Why Be Happy When You Could Be Normal?

Mrs. Constance Winterson Character Analysis

The primary antagonist of Why Be Happy, Mrs. Winterson is the cruel and domineering adoptive mother of Jeanette Winterson. A deeply devout Pentecostal Evangelist, Mrs. Winterson believes in depriving herself of happiness and pleasure as she waits for the apocalypse. Mrs. Winterson verbally and physically abused Jeanette, her only child, when she was young, subjecting her to an exorcism in one notable instance. As Jeanette matures into an adult, the two fall out of touch. They speak only on the phone and only sporadically—after Jeanette publishes her debut autobiographical novel, Mrs. Winterson gets in touch to relay her shame and embarrassment. Mrs. Winterson always told Jeanette that her birth mother was probably dead, and had never wanted her—she represented herself to Jeanette as the only path to salvation, all the while making life a living hell for the child she professed to have wanted so badly. The pain and trauma Mrs. Winterson inflicts upon Jeanette follows her throughout her entire life, and it is because of Mrs. Winterson’s cruelty even more than the trauma of her adoption that leaves Jeanette unable to “love well” even as an adult. Mrs. Winterson, like the religion she so devoutly followed, was full of contradictions—she believed in austerity and deprivation, but allowed herself small indulgences; she often disappeared for the night, or for days at a time, and Jeanette speculates that she was off at the movies, which were forbidden; she was ashamed of being a “nobody” but longed to disappear into the afterlife where she felt she belonged. Mrs. Winterson represents themes of religion, the relationship between mothers and daughters, and the pursuit of love and happiness—as she was Jeanette’s main obstacle, for so many years, to that lifelong quest.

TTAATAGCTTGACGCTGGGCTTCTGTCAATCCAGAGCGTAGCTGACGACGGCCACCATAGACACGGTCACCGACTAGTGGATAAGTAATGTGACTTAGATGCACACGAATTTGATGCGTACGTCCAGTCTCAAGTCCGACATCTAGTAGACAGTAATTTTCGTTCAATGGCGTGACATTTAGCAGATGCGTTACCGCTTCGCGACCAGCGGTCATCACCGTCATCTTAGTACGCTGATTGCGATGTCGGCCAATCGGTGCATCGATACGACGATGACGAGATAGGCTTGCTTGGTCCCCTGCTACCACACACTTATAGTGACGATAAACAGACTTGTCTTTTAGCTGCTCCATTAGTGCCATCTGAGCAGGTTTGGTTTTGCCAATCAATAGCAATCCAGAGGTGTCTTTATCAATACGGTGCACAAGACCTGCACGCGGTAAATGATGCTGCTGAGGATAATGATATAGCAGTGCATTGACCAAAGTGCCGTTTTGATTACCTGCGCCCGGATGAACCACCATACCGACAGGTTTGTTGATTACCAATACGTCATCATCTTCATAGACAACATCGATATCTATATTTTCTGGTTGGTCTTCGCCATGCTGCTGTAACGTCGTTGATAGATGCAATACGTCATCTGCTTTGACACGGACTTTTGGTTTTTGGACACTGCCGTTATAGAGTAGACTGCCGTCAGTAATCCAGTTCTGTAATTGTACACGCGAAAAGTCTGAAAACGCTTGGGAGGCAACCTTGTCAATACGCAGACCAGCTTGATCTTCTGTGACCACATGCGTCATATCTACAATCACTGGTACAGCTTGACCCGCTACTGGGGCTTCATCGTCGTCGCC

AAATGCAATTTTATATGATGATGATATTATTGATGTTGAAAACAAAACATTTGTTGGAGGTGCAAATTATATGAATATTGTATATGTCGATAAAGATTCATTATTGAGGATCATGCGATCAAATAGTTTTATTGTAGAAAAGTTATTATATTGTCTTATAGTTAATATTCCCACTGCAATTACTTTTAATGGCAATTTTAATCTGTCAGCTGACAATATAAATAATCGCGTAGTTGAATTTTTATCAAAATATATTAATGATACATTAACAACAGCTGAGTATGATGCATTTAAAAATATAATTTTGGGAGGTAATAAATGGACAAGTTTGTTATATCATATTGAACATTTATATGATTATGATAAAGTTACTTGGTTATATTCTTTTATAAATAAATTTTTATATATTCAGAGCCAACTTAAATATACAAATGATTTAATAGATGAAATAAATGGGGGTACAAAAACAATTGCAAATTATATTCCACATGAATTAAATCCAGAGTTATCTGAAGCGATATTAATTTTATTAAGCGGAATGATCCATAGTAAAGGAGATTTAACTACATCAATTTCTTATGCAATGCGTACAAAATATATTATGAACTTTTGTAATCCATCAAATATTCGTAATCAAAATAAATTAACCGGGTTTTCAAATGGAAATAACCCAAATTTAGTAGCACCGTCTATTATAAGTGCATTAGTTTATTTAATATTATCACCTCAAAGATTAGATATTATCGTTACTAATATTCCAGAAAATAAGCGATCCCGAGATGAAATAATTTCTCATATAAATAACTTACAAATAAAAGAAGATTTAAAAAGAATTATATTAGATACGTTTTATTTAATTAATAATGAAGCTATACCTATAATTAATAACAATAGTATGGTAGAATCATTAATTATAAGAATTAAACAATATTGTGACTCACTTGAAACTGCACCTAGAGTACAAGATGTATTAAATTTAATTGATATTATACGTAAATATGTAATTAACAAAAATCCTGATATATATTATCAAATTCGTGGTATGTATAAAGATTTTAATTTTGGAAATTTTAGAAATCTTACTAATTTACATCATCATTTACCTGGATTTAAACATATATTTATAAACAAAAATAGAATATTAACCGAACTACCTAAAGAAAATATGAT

Mrs. Constance Winterson Quotes in Why Be Happy When You Could Be Normal?